Foster Children Turned into Breeders? – CPS Seizes Half of All Babies Born to Teen Moms in Foster Care
by Terri LaPoint
Health Impact News
According to a recent study published in June 2018, 1 out of 4 newborns born to mothers who are in foster care themselves are seized by Child Protective Services (CPS) within their first week of life. According to American Academy of Pediatrics, by the time the babies reach 2 years old, almost half of them, 48.8%, are taken from their mothers.
At Health Impact News, we have seen a clear pattern of CPS involvement with parents who were in foster care themselves, whether their babies were born while they were in foster care or after they aged out.
Many such parents have reported that they feel targeted by CPS. Some have had children taken by the same social workers who took them from their families when they were younger, and some even appear before the same judge as both child and parent.
This is the first study that looks at the numbers of children taken from mothers in foster care, and the results are shocking. They reveal massive failure on the part of the foster care system to help the children with whom it is charged with protecting.
According to the study:
The biggest differences were seen for children taken into care within 7 days. … those in care at the birth of their child (regardless of whether they were in care at conception) had more than 11 times the odds of having their child placed in care.
Foster Children Are Not More Sexually Active than Non-Foster Children
Interestingly, the authors of the study noted that teens in foster care were not engaging in sexual behavior any more than teens who are not in foster care. However, they are twice as likely to become pregnant:
Although adolescents who are in and out of care of child protection services (CPS), such as foster care, have similar patterns of sexual intercourse (ie, age of initiation, number of partners), those in the care of CPS are more likely to engage in risky behaviors such as unprotected sex or inconsistent contraceptive use. This results in young women in foster care being more than twice as likely to have an adolescent pregnancy.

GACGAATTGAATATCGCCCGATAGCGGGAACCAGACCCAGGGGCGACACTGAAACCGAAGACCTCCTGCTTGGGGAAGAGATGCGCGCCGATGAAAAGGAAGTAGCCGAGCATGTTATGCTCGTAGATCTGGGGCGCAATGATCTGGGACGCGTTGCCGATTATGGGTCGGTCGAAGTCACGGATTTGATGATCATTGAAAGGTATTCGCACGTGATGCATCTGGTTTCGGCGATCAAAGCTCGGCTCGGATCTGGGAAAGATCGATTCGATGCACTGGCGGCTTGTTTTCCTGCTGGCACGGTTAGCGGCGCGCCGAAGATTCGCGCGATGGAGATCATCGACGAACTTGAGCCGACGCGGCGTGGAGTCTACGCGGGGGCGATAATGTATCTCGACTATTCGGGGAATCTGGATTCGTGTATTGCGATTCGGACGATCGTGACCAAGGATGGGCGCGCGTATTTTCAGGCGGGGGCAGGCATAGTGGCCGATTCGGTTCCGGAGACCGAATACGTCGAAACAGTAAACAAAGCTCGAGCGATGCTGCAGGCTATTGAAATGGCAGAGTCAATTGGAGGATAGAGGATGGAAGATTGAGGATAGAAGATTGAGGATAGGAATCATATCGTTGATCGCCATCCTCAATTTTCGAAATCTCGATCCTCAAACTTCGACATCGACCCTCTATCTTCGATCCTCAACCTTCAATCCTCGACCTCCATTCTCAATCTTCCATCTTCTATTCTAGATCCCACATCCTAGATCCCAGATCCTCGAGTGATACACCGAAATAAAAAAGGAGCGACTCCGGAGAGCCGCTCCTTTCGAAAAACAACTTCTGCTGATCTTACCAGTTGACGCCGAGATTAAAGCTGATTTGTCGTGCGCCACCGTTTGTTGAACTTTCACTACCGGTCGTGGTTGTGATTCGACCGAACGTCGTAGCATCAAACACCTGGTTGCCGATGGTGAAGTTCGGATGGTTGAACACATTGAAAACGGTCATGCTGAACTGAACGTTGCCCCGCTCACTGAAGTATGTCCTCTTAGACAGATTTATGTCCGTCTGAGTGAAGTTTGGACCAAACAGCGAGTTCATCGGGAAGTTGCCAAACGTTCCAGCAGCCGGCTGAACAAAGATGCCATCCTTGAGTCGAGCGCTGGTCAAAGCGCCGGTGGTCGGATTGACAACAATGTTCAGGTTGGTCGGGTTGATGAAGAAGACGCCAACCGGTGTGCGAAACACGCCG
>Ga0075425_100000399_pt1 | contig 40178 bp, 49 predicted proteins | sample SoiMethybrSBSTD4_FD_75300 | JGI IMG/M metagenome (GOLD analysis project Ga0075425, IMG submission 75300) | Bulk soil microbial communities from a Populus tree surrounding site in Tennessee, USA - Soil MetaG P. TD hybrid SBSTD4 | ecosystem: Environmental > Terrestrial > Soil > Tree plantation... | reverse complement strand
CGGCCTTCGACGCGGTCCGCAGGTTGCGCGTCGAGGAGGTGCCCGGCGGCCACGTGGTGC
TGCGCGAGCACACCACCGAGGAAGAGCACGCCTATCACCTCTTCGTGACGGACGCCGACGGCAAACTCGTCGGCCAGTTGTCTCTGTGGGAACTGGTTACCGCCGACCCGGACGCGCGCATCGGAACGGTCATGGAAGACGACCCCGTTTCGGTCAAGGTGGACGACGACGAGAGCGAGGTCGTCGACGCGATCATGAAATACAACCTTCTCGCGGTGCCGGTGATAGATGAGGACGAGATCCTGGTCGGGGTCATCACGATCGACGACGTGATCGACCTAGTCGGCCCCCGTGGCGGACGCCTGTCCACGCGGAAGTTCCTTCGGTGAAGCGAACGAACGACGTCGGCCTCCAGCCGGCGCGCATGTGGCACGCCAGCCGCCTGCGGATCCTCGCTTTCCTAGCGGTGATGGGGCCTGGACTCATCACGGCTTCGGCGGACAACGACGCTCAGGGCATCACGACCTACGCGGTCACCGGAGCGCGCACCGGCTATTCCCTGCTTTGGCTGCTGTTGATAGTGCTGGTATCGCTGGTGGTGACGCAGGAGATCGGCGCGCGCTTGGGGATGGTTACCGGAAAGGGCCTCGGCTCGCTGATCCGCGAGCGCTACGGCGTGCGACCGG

Thirty percent of the mothers in the study were not in foster care when they became pregnant:
Of the 576 mothers in care at the birth of their child, 403 mothers (70%) were in care at conception, and of the 5366 mothers not in care at the birth of their child, 83 mothers (1.6%) were in care at conception.
AAP – Two Companion Articles, Vastly Different Conclusions
The American Academy of Pediatrics (AAP) posted a summary of the study on their website, entitled, “Half of Children Born to Mothers in Child Protective Custody Also Taken Into Care by Age 2.”
The summary links to the study entitled, “The Cycle of Child Protection Services Involvement: A Cohort Study of Adolescent Mothers,” which examined data from the Population Data Research Repository at Canada’s Manitoba Centre for Health Policy.
At the bottom of the AAP summary, the editor adds that they asked for commentary on the study:
Editor’s Note: The solicited commentary, “Understanding the Intergenerational Cycle of ChildProtective Service Involvement,” accompanies this study.
The study lists Elizabeth Wall-Wieler as the first author of the team of authors who are primarily PhDs involved with the Manitoba Centre for Health Policy and the University of Manitoba in Winnipeg, Canada. The conclusions they reach are vastly different from those reached by the authors of the commentary piece solicited by AAP.
The commentary article is written by the Deputy Director of the Allegheny County Department of Human Services in Pittsburgh, Erin Dalton, as well as two Child Abuse Specialist doctors, Dr. Rachel P. Berger, Director of Child Abuse Research at Children’s Hospital of Pittsburgh, and Dr. Kristine A. Campbell, Child Abuse Specialist at Primary Children’s Hospital in Salt Lake City.
The study authors write:
The high rate of children of adolescent mothers in care being taken into care has been attributed to higher surveillance of these mothers and western middle-class values among social workers.